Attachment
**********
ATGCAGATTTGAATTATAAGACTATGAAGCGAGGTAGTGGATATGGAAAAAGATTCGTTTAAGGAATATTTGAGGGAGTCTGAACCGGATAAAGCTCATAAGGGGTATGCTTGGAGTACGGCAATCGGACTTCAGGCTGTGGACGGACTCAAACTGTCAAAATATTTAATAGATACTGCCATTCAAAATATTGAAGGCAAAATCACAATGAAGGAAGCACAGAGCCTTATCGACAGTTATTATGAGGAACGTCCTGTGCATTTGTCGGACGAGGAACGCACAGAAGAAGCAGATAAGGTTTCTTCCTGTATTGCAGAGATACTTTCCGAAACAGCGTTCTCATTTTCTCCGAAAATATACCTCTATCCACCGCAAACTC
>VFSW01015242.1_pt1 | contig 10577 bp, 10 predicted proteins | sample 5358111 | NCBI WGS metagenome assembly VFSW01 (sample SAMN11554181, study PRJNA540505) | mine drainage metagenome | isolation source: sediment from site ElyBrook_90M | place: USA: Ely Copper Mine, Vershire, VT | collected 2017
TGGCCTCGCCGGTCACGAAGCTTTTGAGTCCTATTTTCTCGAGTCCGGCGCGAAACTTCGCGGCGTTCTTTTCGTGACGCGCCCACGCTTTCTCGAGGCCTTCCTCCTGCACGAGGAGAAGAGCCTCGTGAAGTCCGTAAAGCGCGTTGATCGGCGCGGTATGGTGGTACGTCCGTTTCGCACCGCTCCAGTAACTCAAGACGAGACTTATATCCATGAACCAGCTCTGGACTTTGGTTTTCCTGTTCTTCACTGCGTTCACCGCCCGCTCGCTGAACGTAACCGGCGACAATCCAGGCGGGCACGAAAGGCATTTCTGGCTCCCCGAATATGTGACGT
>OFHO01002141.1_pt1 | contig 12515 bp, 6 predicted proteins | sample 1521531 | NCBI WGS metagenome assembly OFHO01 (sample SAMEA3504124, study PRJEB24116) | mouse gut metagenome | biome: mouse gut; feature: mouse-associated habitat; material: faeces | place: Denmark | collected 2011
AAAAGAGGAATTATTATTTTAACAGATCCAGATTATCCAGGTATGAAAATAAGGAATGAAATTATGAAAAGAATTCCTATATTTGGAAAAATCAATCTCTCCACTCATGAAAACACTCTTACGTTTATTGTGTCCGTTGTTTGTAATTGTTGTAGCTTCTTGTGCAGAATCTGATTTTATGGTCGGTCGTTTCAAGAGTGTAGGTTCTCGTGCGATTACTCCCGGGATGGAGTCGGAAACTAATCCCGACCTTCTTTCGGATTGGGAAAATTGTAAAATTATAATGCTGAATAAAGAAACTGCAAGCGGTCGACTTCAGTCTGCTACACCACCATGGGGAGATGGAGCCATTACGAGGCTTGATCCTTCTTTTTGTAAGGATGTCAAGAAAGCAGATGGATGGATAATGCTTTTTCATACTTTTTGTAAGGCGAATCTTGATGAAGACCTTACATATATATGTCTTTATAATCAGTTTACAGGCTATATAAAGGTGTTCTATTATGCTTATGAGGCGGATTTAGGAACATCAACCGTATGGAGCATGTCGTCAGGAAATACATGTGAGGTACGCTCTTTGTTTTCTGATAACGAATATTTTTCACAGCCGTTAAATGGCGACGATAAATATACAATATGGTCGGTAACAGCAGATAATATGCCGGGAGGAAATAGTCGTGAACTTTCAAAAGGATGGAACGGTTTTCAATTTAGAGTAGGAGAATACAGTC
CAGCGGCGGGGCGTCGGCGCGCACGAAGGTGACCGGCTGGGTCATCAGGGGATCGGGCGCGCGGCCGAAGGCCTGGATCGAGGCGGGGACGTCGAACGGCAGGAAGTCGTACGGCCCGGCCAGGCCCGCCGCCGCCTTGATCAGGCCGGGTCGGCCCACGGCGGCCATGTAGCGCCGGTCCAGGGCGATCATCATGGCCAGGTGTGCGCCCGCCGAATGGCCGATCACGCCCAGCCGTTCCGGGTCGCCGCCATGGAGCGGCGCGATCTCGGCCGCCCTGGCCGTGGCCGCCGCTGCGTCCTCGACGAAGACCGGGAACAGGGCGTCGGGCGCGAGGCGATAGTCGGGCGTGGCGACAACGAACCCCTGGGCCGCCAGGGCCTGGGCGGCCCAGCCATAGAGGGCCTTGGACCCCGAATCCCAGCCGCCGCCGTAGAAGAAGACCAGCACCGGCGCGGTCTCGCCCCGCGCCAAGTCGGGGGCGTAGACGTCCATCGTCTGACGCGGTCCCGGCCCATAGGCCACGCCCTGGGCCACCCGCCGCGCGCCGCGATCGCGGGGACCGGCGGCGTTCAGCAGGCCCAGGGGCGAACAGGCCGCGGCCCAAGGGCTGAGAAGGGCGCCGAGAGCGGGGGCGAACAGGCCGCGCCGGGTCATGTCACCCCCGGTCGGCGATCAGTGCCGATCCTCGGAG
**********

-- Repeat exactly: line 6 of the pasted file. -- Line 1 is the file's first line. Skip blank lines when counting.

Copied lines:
CAGCGGCGGGGCGTCGGCGCGCACGAAGGTGACCGGCTGGGTCATCAGGGGATCGGGCGCGCGGCCGAAGGCCTGGATCGAGGCGGGGACGTCGAACGGCAGGAAGTCGTACGGCCCGGCCAGGCCCGCCGCCGCCTTGATCAGGCCGGGTCGGCCCACGGCGGCCATGTAGCGCCGGTCCAGGGCGATCATCATGGCCAGGTGTGCGCCCGCCGAATGGCCGATCACGCCCAGCCGTTCCGGGTCGCCGCCATGGAGCGGCGCGATCTCGGCCGCCCTGGCCGTGGCCGCCGCTGCGTCCTCGACGAAGACCGGGAACAGGGCGTCGGGCGCGAGGCGATAGTCGGGCGTGGCGACAACGAACCCCTGGGCCGCCAGGGCCTGGGCGGCCCAGCCATAGAGGGCCTTGGACCCCGAATCCCAGCCGCCGCCGTAGAAGAAGACCAGCACCGGCGCGGTCTCGCCCCGCGCCAAGTCGGGGGCGTAGACGTCCATCGTCTGACGCGGTCCCGGCCCATAGGCCACGCCCTGGGCCACCCGCCGCGCGCCGCGATCGCGGGGACCGGCGGCGTTCAGCAGGCCCAGGGGCGAACAGGCCGCGGCCCAAGGGCTGAGAAGGGCGCCGAGAGCGGGGGCGAACAGGCCGCGCCGGGTCATGTCACCCCCGGTCGGCGATCAGTGCCGATCCTCGGAG